Can’t Find A Windows App That Auto-Starts? Check Task Scheduler

Can’t Find A Windows App That Auto-Starts? Check Task Scheduler
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It’s nice when a Windows program asks you whether or not it should run at startup, but there are a few out there (I’m looking at you, Apple software updater) that feel the need to hide themselves in Task Scheduler, away from the more common areas of the user’s Startup folder or the registry. Fortunately, disabling or deleting these tasks is a simple process.

To run Task Scheduler, you can type its name into the Start Menu’s search box, or track it down in Programs -> Accessories -> System Tools. To see what tasks are currently active (that is, enabled, not those currently running), select “Task Scheduler (Local)” in the window’s left-hand tree view. Then, in the central pane, scroll down until the “Active tasks” list is visible. You’ll have to double-click on the tasks you want to change, as the right-click context menu is not available here. Then it’s easy to disable the task or remove it completely.

CCleaner, my preferred system maintenance tool, does a good job of picking up tasks from programs that you’ve installed (as well as in the registry and Startup folders), but it doesn’t show you tasks set up by the operating system. This is a good idea, because the last thing you want to do is disable something critical, but what Microsoft believes is important and what a power user thinks are not always the same.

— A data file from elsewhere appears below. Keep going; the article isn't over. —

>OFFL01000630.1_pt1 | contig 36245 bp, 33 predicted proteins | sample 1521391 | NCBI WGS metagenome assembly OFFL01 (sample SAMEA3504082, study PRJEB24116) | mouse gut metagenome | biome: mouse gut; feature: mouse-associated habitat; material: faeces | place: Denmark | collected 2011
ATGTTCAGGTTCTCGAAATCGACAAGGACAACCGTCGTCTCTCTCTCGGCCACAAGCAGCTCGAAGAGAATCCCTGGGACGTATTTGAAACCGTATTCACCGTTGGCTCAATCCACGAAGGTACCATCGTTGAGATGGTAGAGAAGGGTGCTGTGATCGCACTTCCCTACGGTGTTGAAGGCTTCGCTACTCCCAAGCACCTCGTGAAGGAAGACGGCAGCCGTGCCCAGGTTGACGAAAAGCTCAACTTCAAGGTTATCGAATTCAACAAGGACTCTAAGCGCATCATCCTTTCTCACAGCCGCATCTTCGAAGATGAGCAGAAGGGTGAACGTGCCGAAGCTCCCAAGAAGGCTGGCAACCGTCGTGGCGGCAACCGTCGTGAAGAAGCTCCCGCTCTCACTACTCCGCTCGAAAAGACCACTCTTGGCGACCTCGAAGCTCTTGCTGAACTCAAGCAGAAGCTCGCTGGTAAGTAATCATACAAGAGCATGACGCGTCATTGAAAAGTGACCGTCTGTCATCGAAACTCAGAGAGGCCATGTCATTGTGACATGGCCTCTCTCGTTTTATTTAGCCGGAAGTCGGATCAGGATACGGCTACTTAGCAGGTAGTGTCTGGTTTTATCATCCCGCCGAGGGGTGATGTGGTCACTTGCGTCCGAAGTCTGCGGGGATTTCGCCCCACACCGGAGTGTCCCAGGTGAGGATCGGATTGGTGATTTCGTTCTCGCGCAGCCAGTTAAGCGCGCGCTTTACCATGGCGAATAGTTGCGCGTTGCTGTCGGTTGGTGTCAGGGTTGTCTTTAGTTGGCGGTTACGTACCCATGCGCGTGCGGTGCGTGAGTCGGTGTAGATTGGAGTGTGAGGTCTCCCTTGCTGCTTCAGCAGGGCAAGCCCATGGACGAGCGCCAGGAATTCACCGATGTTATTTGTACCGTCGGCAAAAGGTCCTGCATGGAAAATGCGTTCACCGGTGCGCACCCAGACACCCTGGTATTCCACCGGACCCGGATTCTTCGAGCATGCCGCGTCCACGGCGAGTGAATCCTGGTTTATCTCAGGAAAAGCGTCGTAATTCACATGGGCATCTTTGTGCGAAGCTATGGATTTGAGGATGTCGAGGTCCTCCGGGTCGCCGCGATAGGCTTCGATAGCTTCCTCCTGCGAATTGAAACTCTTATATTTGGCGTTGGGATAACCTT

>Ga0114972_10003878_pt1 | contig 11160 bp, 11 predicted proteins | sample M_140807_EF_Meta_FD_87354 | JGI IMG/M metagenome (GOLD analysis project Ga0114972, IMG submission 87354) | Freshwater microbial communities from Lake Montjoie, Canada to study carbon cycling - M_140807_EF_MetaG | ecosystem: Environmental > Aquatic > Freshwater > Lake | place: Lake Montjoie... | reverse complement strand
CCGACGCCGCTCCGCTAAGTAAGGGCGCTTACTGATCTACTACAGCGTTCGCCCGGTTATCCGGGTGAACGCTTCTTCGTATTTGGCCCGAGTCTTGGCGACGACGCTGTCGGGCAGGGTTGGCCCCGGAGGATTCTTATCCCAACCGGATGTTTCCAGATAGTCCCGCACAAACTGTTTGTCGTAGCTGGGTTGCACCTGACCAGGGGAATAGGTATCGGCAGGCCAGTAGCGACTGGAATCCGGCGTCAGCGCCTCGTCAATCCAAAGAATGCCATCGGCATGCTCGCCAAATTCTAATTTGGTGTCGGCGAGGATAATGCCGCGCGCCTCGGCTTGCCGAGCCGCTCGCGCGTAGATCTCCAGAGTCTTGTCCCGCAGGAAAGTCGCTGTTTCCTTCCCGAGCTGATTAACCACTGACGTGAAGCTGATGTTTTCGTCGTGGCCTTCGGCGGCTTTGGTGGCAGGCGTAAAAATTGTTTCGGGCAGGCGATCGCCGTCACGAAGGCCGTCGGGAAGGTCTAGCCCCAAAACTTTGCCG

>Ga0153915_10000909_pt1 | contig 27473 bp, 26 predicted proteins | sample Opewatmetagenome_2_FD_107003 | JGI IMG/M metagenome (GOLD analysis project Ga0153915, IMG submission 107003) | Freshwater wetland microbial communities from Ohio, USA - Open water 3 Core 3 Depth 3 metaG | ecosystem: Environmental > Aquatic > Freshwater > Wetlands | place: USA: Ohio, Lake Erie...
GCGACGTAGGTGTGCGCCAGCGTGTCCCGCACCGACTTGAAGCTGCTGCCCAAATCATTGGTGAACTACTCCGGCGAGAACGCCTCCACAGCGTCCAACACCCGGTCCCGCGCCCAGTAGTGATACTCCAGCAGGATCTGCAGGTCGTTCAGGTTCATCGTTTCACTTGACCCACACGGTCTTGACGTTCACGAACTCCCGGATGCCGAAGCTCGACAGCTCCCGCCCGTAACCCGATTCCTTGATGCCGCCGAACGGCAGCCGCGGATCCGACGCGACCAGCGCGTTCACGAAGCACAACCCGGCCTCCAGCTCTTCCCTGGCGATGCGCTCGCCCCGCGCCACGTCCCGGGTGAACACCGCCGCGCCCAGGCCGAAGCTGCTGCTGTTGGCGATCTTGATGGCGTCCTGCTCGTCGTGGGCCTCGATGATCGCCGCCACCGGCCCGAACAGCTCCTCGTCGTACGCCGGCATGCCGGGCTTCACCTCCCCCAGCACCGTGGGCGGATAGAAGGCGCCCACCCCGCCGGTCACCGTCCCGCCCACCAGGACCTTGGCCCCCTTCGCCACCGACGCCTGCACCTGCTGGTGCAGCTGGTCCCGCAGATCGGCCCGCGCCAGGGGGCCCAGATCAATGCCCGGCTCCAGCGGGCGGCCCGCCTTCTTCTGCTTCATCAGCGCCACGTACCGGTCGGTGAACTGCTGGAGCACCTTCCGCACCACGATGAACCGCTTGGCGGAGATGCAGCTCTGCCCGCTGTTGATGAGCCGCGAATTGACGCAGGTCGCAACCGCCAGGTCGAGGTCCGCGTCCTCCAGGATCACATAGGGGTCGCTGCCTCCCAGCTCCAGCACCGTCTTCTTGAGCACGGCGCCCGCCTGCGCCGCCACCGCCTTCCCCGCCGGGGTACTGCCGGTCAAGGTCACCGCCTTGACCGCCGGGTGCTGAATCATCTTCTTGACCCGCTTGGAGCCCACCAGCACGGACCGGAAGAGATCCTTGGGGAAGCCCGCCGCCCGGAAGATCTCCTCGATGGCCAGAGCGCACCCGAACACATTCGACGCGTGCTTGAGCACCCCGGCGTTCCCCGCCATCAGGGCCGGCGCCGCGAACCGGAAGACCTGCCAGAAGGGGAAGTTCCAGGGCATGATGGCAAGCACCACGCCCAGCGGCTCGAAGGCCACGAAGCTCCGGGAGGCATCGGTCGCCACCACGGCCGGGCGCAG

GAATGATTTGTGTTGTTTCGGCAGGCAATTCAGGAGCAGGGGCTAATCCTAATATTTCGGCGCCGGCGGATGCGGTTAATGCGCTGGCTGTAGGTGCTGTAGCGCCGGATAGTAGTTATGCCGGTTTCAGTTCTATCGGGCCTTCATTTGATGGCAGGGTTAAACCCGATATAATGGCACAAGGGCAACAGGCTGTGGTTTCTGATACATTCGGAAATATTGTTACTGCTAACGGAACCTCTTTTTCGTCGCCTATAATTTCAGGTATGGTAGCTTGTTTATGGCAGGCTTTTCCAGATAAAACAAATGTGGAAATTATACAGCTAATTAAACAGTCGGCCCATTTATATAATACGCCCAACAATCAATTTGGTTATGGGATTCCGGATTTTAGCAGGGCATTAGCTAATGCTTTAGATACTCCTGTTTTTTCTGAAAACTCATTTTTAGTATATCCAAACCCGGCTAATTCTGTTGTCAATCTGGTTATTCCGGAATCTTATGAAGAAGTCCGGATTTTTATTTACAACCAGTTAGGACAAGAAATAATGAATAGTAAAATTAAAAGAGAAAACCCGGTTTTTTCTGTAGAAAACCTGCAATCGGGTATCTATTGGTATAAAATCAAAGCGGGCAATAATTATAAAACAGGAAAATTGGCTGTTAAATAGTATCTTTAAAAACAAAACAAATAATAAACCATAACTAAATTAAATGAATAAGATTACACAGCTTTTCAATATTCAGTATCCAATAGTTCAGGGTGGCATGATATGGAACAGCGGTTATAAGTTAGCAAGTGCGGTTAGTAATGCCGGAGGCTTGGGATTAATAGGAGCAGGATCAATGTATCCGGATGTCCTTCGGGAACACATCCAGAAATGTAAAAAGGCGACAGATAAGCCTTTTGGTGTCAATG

Once such example is WinSAT, or the Windows System Assessment Tool, which for some reason, feels the need to run each week at 1am. If you’re like me and often work late, the last thing you want is WinSAT to run, temporarily disabling Aero (for Windows Vista / 7) and freaking you out (“Did my video card just die?”). It doesn’t do anything important — at least, nothing that justifies running it once a week — so feel free to disable it.

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